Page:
Review of “The Dishonorable Miss DeLancey” (Regency Brides: A Legacy of Grace #3) by Carolyn Miller

Miller, Carolyn. The Dishonorable Miss DeLancey. Grand Rapids, MI: Kregel Publications, 2017. ISBN-13: 978-0-8254-4452-4. $14.99 USD. 

4.5 stars

It can be hard to make an antagonist from a prior book likable, even sympathetic, but Carolyn Miller does just that with The Dishonorable Miss DeLancey. While it was evident in the prior books that a lot of the machinations were due to her mother, I got a greater isense of how her mother’s plans for her and the events of the past two books affected her, to the point of being at her lowest when we meet her in the opening pages of this book. I loved seeing her grow from someone who was lost and didn’t really have a purpose to someone who had a new appreciation for life.

I loved Benjamin as a character almost immediately, because I felt that he loved his family, and he had a great sense of what was the right thing to do, as displayed by his actions in the Navy. And while he is given the cliche reward of title and money at the end, meaning he is a suitable marriage partner for Clara, it is not as important as the fact that they’re both good people who have grown and changed, and love each other.

I must also commend Miller on writing wonderful supporting characters. I was rooting for the romance between Lord Featherington and Tessa to work out, and I’m glad it did, even though it did feel a bit unrealistic for the times.  And as Miller has been compared to Jane Austen (and rightly so), and I feel like the comparison remains justified, with her writing commentary regarding the importance of a person’s character over their material goods, which sets it apart from the many rich, alpha-duke romances on the market today.

 

Review of “The Captivating Lady Charlotte” (Regency Brides: A Legacy of Grace #2) by Carolyn Miller

Miller, Carolyn. The Captivating Lady Charlotte. Grand Rapids, MI: Kregel Publications, 2017. ISBN-13: 978-0-8254-4451-7. $14.99 USD.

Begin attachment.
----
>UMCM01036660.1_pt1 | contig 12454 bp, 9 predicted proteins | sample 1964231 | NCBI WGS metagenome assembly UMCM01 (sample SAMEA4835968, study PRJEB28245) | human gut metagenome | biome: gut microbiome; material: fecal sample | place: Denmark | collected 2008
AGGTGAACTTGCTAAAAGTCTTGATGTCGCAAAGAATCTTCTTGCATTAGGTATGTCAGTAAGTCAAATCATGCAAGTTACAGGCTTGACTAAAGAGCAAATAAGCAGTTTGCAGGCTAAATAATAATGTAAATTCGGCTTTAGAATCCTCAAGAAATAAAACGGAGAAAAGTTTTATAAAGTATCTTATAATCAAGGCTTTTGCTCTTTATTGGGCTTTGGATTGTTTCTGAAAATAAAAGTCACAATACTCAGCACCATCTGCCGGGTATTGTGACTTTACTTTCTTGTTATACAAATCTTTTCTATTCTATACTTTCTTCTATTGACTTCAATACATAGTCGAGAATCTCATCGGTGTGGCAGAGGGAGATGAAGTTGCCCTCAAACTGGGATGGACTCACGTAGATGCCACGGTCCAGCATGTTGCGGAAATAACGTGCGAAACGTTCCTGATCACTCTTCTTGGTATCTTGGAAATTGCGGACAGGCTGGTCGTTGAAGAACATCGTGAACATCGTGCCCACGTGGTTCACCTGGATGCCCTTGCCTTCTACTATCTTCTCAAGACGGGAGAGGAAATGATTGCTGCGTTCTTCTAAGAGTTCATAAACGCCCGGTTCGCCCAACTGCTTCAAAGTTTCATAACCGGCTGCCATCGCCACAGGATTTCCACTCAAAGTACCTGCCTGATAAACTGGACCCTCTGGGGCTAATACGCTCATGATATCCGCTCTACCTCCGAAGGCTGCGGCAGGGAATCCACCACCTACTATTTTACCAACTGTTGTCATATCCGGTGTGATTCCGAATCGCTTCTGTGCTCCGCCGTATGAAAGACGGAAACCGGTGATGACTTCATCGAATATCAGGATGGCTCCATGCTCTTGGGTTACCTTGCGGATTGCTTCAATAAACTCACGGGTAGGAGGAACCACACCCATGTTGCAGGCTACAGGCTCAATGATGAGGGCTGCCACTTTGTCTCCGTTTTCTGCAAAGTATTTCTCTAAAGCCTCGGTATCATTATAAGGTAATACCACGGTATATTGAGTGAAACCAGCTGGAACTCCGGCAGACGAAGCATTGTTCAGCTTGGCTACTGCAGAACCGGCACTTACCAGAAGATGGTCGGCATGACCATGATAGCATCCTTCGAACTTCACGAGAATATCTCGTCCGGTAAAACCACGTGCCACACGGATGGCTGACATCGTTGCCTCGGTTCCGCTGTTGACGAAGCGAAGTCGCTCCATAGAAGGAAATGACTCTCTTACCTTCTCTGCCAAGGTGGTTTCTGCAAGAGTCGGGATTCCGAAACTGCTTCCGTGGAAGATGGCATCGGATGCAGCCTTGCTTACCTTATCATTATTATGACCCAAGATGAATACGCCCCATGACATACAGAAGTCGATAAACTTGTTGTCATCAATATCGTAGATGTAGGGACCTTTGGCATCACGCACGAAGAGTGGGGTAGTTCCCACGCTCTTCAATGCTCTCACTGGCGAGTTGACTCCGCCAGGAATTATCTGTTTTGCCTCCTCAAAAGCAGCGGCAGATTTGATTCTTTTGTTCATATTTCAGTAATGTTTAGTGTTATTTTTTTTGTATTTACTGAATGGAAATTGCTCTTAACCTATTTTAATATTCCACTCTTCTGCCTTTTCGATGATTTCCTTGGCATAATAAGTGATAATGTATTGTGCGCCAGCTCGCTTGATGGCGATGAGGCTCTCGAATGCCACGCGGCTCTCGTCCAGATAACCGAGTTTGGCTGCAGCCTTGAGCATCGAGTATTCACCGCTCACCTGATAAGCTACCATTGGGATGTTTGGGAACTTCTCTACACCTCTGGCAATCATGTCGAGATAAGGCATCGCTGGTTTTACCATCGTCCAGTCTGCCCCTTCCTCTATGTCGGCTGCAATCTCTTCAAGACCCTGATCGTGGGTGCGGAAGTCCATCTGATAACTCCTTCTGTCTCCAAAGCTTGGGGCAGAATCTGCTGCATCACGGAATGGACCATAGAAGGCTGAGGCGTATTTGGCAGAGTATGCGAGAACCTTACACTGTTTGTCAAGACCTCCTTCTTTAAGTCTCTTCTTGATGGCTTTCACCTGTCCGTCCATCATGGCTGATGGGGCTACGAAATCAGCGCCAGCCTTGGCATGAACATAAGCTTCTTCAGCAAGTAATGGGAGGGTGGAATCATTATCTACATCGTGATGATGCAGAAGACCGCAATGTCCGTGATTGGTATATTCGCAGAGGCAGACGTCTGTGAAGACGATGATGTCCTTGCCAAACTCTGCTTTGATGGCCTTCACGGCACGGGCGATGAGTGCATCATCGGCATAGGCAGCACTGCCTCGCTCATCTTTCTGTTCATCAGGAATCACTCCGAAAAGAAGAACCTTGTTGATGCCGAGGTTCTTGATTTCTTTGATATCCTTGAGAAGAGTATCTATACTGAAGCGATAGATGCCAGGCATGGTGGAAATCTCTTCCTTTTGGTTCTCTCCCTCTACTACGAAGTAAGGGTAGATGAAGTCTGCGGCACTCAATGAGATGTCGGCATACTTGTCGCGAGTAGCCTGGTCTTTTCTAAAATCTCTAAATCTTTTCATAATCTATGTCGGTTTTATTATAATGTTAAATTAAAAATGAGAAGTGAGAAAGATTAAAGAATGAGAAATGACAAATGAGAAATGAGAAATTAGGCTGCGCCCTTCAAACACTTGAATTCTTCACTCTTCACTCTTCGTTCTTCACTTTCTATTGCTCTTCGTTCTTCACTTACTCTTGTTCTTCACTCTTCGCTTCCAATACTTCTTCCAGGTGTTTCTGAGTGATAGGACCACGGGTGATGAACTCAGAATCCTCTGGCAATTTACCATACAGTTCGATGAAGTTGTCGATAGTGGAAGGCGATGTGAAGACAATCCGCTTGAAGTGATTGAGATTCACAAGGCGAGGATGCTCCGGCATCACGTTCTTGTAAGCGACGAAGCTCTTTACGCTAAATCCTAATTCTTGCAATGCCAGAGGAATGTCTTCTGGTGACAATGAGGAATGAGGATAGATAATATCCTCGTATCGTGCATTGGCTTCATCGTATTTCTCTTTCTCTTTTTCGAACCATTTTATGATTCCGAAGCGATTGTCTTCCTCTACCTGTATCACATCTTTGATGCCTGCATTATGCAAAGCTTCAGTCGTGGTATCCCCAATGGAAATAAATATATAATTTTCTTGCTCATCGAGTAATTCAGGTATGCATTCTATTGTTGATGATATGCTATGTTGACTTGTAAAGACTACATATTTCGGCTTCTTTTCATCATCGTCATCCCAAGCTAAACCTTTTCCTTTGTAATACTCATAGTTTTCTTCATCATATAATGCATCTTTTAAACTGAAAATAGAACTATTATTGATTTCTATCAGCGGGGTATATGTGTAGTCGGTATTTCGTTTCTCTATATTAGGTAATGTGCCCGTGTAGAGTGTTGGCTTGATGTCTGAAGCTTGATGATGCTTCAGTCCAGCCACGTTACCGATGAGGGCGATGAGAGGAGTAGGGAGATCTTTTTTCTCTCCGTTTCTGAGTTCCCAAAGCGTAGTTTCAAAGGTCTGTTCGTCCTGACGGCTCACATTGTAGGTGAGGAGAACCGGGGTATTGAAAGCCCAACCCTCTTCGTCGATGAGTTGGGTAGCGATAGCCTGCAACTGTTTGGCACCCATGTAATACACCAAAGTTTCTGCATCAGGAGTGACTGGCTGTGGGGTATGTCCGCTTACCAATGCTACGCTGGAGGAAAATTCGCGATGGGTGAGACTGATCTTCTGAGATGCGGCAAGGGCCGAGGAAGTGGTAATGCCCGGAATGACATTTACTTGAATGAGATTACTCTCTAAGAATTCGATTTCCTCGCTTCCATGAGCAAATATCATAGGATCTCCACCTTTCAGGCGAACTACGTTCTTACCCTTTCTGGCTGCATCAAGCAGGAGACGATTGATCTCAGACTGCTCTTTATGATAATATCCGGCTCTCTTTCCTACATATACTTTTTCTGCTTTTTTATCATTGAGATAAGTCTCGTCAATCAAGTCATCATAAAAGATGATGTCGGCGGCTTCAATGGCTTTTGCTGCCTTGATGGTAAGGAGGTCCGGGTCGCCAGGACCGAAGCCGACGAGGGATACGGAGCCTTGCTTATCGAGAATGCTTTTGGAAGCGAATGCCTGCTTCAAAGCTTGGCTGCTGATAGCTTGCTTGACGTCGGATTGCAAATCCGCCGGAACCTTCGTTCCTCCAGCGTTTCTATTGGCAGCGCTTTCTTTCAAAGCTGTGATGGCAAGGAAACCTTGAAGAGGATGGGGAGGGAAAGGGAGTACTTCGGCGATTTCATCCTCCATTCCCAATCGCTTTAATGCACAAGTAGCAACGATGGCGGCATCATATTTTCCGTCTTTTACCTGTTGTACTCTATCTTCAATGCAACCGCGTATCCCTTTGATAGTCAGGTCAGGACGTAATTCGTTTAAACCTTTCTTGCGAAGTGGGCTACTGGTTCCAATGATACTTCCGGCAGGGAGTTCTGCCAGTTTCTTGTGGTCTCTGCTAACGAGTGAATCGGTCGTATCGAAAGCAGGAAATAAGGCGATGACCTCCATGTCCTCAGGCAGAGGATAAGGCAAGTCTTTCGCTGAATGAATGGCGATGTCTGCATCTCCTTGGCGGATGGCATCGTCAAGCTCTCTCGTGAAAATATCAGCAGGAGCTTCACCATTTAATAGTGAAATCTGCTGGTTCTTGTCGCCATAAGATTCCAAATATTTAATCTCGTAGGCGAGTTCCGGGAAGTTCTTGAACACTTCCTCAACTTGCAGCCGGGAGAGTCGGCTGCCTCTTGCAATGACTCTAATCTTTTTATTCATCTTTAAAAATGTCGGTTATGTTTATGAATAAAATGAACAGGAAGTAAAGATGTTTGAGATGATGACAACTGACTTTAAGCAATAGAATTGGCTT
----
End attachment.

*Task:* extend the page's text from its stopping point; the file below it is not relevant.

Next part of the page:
4 stars

Carolyn Miller’s second book, while not as great as the first, is still a wonderful read in offering flawed, but intriguing characters. , in taking two characters who aren’t that likable on the surface and making you sympathize with them.

In the vein of Austen’s Marianne Dashwood, Charlotte is an immature heroine at the beginning who is absorbed only in what she wants, and is blind to the hero’s good qualities because of her fascination with someone else. But the novel shows her come of age, growing out of her youthful infatuation with a highly unsuitable man and growing to respect and love the Duke of Hartington.

William has his own issues, and there are definitely moments when he doesn’t come off as that sympathetic either, but he is a great match for Charlotte. And while occasionally he can seem a bit self-righteous (not to mention the way this book incorporates the Big Misunderstanding), I did enjoy him as a character. And there is a lovely conversation at one point about his interesting in doing charity with the less fortunate, because it’s the right thing to do as a good Christian, that when juxtaposed with the hedonistic behaviors of the ton, this idea resonates even today.

One thing that did bug me was the constant references to his age, when he is mentioned as being at most thirty years old. I know it was a different time, that a decade older can seem like a lot for a woman of around eighteen or nineteen, and that this was meant to draw comparisons to Marianne’s disparaging of Colonel Brandon, which also seems illogical. While life expectancy in those times wasn’t as long as it is today, considering that men married a bit later than women, and widowers were encouraged to marry again if their wife died, especially if they did not yet have an heir (as is addressed in the book), it did feel a bit odd to have the age gap constantly brought up.

On the topic of children, it is a refreshing that we get to see the realities that women faced, both then and now, when it came to the struggle to have children. So many romances end on a happy note, and if it’s a series, a couple from an earlier book will turn up wrapped in marital and parental bliss. To see an author depict a couple dealing with hardship and having to work through it is incredibly inspirational.

 

Review of “The Elusive Miss Ellison” (Regency Brides: A Legacy of Grace #1) by Carolyn Miller

Miller, Carolyn, The Elusive Miss Ellison. Grand Raprompids, MI: Kregel Publications, 2017. ISBN-13: 978-0-8254-4450-0. $14,99 USD. 

4.5 stars

The Elusive Miss Ellison is a sweet first romance in the tradition of Austen and Heyer. And while Miller does make some allusions to both authors in her basic plot and characterization, there are other ways in which she develops the story to make it stand out in an incredibly popular genre.

Lavinia and Nicholas are both complex, sympathetic characters. And while the story begins with a tragedy in their past that has led to animosity between them, fueled by their differences in station and ideals, you get a sense that they develop an understanding of each other as the story progresses prior to romance even being a consideration, as they both begin to change and develop a greater understanding of each other.

While Miller is a bit inconsistent with some of the intricacies of the aristocratic world (such as forms of address and courtesy titles), she does manage to surprise even a  seasoned Regency reader like myself with a few unexpected historical tidbits.

I would definitely recommend this book to anyone who loves a great, sweet Regency romance.